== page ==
“What people don’t realize is [that] our show travels 100% self-contained. So, when we arrive at a space, the stage is completely blank. We do everything ourselves,” Jarret says.

In other words, they use nothing provided to them by the venue except the stage. Opting out of using any house lighting or sound at a venue, all technical systems and equipment are transported and constructed through the Blue Man crew.

In total, they travel in five semi-trucks and two buses to hold all their props, equipment, instruments, cast and crew.

The tour set makes this feat even more impressive — stretching from ceiling to floor. A collection of screens mask the entire stage. If not a screen, it was a flashing light panel or control board.

On these screens flashed a plethora of random images and videos like clips of ‘50s-style TV commercials, syrup being poured over pancakes and a close up of a thumb. At one point during the show, almost every monitor collectively displayed a video of a meowing kitten.

Overall, the set had a retro-futuristic style, complete with lasers, lights and haze, which never failed to keep the audience intrigued.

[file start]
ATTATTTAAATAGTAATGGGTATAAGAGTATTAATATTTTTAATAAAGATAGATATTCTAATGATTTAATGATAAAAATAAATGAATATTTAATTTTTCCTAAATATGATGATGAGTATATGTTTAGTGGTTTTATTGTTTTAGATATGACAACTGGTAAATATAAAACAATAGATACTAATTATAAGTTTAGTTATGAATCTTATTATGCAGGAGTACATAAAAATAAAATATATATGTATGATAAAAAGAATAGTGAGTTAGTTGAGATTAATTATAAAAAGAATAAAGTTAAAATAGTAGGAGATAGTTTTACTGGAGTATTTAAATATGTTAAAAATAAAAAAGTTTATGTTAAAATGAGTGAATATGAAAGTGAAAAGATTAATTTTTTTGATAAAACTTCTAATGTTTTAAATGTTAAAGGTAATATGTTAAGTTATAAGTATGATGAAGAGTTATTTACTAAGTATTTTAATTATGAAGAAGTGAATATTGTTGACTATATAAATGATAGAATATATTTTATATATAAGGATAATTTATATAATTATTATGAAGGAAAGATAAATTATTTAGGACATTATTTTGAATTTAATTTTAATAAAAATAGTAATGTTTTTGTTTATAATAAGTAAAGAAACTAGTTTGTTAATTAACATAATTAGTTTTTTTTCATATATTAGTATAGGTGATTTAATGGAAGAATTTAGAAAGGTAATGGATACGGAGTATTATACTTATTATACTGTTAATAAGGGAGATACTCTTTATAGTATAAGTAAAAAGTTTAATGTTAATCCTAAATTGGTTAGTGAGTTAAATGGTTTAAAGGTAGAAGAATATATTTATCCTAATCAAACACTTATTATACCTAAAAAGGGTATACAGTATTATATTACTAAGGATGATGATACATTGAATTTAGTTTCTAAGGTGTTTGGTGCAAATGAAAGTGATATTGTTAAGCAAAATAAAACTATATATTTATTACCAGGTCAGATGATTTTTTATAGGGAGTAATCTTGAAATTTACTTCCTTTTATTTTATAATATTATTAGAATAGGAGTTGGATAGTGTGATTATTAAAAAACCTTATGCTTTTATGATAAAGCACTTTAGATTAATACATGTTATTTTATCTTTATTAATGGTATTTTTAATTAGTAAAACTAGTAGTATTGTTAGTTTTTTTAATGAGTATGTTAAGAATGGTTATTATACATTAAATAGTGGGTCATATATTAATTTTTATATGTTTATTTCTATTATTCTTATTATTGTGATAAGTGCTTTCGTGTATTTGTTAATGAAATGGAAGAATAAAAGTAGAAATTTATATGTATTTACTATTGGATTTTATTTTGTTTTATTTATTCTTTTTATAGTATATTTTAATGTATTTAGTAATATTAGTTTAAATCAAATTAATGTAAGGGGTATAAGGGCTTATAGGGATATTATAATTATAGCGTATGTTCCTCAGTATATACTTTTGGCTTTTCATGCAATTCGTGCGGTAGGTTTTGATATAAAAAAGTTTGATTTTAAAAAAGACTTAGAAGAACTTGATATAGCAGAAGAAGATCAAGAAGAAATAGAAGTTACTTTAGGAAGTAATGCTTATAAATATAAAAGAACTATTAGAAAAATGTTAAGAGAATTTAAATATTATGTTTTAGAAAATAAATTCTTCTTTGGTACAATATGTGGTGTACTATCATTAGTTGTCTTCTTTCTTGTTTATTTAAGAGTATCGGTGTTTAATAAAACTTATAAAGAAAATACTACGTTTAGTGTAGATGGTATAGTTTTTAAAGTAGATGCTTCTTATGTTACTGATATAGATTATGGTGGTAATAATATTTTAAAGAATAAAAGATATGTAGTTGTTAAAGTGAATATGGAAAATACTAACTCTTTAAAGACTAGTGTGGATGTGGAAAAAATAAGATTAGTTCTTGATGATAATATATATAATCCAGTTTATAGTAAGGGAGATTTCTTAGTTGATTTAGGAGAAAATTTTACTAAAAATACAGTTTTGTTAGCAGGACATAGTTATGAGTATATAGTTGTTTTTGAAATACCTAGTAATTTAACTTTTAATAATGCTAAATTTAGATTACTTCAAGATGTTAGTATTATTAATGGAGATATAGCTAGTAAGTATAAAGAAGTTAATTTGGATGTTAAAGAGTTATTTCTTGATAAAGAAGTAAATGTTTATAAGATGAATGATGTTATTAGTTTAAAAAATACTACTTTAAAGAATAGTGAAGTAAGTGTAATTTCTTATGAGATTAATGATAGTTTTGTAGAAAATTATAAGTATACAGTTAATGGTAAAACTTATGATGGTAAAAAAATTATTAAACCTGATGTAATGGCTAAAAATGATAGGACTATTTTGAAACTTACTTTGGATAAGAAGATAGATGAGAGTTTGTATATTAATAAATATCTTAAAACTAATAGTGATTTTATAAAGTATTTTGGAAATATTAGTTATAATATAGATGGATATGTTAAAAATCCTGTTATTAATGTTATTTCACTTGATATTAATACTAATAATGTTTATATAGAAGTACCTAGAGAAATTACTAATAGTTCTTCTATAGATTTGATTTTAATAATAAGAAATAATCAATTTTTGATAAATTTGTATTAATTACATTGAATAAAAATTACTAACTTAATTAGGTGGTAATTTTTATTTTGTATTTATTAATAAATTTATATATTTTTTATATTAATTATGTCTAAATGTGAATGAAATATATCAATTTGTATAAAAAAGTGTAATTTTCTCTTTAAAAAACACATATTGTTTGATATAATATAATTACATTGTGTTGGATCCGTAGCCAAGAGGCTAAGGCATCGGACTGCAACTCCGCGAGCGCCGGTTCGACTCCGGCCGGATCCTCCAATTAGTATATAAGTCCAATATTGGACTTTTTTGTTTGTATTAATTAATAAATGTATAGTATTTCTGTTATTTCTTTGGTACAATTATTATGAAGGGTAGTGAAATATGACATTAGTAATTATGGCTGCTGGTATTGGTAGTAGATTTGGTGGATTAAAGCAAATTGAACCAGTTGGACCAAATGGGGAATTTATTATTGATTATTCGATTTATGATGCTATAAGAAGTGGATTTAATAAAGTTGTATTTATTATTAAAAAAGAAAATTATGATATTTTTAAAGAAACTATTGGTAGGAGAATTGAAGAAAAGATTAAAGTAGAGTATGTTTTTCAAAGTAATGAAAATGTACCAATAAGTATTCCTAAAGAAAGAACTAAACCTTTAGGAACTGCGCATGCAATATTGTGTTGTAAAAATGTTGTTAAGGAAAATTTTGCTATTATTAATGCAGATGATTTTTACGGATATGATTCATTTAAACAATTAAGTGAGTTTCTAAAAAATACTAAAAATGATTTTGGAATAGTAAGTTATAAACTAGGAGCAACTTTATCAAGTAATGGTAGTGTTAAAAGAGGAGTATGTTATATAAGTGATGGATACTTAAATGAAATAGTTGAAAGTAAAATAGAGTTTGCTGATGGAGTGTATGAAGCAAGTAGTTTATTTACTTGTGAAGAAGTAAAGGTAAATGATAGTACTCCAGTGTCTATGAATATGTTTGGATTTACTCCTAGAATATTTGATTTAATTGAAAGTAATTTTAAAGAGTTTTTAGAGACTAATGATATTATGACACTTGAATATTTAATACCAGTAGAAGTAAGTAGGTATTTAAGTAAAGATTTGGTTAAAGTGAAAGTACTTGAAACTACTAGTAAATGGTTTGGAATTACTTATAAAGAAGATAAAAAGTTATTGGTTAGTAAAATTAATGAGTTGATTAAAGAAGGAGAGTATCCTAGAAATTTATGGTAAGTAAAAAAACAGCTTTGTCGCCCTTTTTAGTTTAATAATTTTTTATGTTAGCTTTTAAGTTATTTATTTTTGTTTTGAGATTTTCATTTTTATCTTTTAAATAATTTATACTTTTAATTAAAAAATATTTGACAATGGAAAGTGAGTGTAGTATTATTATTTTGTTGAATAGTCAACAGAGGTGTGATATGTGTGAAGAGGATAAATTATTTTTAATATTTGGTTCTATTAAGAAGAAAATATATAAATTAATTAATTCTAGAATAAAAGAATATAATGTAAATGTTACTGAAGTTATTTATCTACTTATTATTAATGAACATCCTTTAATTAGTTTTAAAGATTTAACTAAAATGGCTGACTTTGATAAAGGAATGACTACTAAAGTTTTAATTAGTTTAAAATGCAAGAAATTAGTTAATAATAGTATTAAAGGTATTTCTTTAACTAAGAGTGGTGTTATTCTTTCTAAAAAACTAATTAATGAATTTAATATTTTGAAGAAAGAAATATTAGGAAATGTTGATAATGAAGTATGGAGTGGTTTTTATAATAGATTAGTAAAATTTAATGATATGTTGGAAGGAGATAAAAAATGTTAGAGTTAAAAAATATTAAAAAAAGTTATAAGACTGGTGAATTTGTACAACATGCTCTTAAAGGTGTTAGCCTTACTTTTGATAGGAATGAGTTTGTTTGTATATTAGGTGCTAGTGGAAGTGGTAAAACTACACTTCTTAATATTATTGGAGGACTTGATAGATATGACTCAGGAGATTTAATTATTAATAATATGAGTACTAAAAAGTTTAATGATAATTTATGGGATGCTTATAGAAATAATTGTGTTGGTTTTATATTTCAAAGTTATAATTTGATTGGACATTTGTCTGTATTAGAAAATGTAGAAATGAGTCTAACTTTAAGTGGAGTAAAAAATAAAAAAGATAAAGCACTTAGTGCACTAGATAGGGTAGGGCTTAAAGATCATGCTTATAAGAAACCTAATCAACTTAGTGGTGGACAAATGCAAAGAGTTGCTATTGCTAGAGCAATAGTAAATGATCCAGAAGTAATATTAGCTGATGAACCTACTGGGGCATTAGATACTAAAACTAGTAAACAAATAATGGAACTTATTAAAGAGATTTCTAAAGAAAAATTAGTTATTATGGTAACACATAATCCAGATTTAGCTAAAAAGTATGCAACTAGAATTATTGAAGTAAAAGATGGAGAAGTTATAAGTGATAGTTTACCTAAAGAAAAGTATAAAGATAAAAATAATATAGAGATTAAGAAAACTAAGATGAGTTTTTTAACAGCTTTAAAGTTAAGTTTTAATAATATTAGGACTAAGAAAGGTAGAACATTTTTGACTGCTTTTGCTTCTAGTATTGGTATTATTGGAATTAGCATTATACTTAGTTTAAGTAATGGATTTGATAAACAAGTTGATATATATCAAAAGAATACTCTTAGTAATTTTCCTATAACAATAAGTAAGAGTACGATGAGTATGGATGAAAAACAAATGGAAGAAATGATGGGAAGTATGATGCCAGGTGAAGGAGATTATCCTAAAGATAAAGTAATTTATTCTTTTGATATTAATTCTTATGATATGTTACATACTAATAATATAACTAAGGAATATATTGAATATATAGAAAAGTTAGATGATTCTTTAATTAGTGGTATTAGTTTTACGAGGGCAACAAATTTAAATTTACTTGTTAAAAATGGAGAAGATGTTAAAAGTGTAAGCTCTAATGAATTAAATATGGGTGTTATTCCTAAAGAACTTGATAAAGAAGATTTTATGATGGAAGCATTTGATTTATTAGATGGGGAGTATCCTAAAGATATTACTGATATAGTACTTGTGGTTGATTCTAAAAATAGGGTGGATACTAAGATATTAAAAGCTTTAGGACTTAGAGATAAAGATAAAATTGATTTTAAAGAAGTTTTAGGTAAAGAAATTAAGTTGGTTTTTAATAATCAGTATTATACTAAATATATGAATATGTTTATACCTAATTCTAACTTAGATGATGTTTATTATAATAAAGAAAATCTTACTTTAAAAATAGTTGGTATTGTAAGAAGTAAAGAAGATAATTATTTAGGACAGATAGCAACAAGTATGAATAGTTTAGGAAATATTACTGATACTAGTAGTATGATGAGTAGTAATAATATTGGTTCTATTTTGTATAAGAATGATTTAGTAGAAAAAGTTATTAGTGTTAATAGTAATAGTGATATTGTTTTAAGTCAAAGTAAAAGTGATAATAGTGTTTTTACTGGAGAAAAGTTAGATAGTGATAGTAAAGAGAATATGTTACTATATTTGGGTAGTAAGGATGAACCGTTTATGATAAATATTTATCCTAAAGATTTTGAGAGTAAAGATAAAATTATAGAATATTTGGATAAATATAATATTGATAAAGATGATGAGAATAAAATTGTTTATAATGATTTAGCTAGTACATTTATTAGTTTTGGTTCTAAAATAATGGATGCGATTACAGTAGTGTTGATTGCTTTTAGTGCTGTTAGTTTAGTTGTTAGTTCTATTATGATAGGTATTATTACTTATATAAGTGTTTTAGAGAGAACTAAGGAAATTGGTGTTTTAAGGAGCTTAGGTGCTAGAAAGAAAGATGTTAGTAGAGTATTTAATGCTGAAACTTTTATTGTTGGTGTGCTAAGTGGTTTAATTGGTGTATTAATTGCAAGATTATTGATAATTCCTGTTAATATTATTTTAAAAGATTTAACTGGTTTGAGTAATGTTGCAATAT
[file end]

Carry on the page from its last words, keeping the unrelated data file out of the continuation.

Despite the fine-tuning and perfect orchestration, Jarret claims that a key feature of their show is ensuring that no one performance will be the same as the next.

“This isn’t ‘The Nutcracker.’ Every show is different. Blue men are performers, not actors. The audience participation parts are all organic moments, not scripted. They have to be able to interact with people and create the ‘blesh’.”

Like the fun words they use to title their instruments, ‘blesh’ is also a part of the Blue Man vernacular. Perhaps their most special term, it’s a combination of the words ‘blend’ and ‘mesh.’

“It’s a concept from way back when they first started. They want to blend and mesh the Blue Men and the audience together in every performance so that in the end, we’ve created a blesh,” Jarret explains. “The goal of the show is to have the Blue Men communicate with the humans in the audience without ever using words. That is ultimately their art form.”

And it’s clear from their performance that they really strive to and do make a connection with their audience.

At several periods in the show, the Blue Men left their stage and dispersed among the audience. Sometimes they were looking for a volunteer for one of their acts, but other times they simply came off-stage to dance or climb on top of chairs, using the heads of guests as arm support.

They didn’t stay together either. Audience members were looking all over to locate where exactly the three Blue Men had ended up.

By the end, everyone watching felt like they had just become friends with three nameless, blue-painted men in all-black clothing who could not communicate verbally.

When the curtain finally closed and the Blue Men finished thanking the crowd and crew by holding up both hands in a praiseworthy type motion, a grandma turned to her grandson and asked, “So what’d you think? Was that weird enough for you?”

“Most definitely yes,” he replied.